Before lunch, Woodfull and Ponsford scored 36 but both should have been out, Woodfull being missed at the wicket when six and Ponsford at 23 giving a chance of stumping. Later on Ponsford, at 45, was let off again and for these mistakes England had to pay a heavy price. Altogether the two men scored 159 runs in two hours and forty minutes before Ponsford was bowled third ball after tea. He batted extremely well, if not perhaps quite so skilfully as at Manchester, the manner in which at the start of the innings he dealt with Larwood clearly disproving the idea that he could not face the Notts fast bowler. Scoring at the start chiefly on the leg-side, he afterwards cut and drove beautifully. Before Bradman reached the wicket there was a delay through defective light and a little while afterwards came a further break from the same cause. With the score up to 190, Woodfull was out, his stay having extended over three hours and a quarter. He hit only three fours but played a most valuable innings. When play ceased, Australia, with two men out for 215, were only 190 runs behind. In all, Bradman and Kippax added 73 for the third wicket. Then came the big stand of the innings, Bradman and Jackson not being separated until Wednesday at one o'clock, by which time they had put on 243 runs in four and a half hours. Jackson was nearly run out before he had scored and almost bowled when five, while Bradman, at 82, gave a chance at the wicket. Rain came on during lunch time on the Tuesday, the score then standing at 371 for three wickets, and, play being resumed soon after three o'clock, a further break through rain and bad light just about four o'clock occurred with the score at 402. It looked as though there would be no more cricket that day but the players went out at twenty-five minutes past six and in the five minutes one more run was obtained.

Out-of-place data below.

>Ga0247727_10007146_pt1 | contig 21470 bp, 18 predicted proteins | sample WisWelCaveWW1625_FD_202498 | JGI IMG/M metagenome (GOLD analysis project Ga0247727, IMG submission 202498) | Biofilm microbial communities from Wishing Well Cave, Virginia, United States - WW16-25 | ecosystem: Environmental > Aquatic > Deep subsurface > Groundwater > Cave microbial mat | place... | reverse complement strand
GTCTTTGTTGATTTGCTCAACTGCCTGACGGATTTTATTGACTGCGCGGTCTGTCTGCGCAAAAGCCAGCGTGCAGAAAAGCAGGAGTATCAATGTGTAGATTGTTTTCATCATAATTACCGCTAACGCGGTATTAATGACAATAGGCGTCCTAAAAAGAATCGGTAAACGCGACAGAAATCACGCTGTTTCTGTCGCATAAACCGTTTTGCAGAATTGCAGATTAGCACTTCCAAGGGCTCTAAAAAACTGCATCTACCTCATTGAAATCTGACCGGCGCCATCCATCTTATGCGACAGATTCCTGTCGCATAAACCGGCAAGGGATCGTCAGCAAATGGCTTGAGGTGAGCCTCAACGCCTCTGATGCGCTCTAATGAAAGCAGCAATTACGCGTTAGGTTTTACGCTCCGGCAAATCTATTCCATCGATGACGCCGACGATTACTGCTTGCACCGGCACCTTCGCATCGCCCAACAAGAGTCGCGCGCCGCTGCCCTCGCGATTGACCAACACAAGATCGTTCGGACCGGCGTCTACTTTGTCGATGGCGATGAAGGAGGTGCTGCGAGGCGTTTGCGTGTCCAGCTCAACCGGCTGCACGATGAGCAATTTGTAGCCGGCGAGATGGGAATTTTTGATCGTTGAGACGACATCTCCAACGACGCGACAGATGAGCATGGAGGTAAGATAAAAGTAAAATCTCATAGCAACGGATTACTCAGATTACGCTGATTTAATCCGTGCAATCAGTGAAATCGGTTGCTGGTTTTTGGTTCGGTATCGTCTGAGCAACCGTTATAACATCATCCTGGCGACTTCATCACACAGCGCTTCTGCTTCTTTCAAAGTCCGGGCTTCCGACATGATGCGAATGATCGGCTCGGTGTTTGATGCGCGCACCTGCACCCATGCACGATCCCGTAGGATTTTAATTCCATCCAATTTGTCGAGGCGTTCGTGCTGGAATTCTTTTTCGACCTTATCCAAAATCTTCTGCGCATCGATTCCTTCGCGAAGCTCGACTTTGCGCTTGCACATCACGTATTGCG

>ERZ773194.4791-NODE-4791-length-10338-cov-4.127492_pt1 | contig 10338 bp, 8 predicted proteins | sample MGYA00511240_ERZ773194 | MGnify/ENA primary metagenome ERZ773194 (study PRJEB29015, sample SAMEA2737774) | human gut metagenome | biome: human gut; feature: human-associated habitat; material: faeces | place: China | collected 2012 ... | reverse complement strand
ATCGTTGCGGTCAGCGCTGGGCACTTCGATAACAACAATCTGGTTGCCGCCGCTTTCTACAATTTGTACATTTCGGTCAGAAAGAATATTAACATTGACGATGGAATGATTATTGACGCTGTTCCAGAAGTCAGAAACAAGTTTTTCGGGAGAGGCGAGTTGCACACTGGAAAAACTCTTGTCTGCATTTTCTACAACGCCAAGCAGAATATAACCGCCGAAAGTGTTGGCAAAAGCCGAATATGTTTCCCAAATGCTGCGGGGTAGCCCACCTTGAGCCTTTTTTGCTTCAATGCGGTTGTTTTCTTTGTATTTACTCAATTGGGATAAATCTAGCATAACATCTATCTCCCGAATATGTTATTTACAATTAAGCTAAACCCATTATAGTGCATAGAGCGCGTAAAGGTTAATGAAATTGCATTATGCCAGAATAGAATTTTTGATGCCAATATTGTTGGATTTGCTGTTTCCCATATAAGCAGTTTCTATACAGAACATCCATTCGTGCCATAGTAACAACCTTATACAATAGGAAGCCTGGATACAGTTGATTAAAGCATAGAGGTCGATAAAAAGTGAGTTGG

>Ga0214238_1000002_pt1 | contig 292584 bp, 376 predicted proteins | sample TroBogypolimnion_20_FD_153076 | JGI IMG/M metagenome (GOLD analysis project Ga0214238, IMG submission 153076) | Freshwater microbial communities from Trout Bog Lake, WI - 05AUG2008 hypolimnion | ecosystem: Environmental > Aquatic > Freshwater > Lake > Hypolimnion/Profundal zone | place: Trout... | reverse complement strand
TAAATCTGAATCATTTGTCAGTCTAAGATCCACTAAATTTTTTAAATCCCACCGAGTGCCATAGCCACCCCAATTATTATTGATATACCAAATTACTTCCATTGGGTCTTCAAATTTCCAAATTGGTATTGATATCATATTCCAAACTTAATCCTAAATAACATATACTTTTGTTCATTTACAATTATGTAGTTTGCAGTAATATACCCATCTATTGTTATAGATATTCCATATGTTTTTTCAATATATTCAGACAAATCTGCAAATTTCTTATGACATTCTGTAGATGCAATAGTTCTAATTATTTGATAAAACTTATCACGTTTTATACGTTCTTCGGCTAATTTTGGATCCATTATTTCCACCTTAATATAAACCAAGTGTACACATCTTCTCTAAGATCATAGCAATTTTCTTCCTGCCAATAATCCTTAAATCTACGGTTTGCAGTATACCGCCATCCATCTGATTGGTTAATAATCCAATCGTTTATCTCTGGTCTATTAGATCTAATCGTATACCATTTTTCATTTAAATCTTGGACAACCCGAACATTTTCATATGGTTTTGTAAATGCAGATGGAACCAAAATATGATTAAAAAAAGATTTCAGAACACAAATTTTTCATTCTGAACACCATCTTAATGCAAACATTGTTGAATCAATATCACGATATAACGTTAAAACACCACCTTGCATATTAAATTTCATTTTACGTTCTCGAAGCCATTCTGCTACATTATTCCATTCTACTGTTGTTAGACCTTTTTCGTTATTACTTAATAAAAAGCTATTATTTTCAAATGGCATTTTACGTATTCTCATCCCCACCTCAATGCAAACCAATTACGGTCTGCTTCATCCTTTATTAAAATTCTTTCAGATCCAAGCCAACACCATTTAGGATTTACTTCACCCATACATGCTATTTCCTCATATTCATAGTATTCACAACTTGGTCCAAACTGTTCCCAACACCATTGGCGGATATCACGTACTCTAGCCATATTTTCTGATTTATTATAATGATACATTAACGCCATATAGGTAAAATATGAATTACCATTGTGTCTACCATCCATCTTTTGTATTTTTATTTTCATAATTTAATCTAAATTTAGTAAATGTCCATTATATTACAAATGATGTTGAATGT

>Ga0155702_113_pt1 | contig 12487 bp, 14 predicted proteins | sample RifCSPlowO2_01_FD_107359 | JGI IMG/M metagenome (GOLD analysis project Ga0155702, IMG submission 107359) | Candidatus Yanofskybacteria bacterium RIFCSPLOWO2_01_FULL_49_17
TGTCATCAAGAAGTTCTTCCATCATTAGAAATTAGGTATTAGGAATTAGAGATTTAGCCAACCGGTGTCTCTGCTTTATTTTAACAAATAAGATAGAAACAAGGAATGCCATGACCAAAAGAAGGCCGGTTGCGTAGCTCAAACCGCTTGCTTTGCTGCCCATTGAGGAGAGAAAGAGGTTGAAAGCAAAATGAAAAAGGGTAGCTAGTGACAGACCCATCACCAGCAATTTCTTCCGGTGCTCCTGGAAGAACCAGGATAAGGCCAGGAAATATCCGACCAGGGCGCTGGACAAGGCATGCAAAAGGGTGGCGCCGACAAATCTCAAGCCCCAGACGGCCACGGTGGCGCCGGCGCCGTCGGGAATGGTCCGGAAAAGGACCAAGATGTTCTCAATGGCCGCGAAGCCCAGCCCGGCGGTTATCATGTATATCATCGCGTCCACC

On the Wednesday morning the ball flew about a good deal, both batsmen frequently being hit on the body. The partnership might have ended at 458 had Leyland returned the ball to the right end and on more than one occasion each player cocked the ball up dangerously but always, as it happened, just wide of the fieldsmen. caught at length, at extra-cover-point, Jackson played nothing like as well as those who we saw him in Australia knew he could. For the most part he was very restrained and, except that it helped in a record Australia stand for the fourth wicket, his innings was hardly worthy of his reputation. Bradman all this time had gone steadily on but when joined by McCabe was overshadowed, the latter driving brilliantly. Another 64 runs were added and then Bradman, at 570, was caught by Duckworth standing back. In seven hours he made 232 out of 411 with sixteen fours, ten threes and twenty-eight twos as his chief hits. McCabe, hitting nine fours, left at 594, but the tired England bowlers came in for further punishment, Oldfield and Fairfax putting on 76 in sixty-five minutes. In the end, Australia were all out just before half-past five, their innings having occupied twelve hours and five minutes. Fairfax was in for nearly two hours and a half. After tea the last three wickets fell in thirty-five minutes for 23 runs. Bowling seventy-one overs, Peebles took six wickets but had 204 runs hit from him. Although expensive he did fine work while Hammond - the only one who got real nip off the pitch - bowled much better than his record would suggest.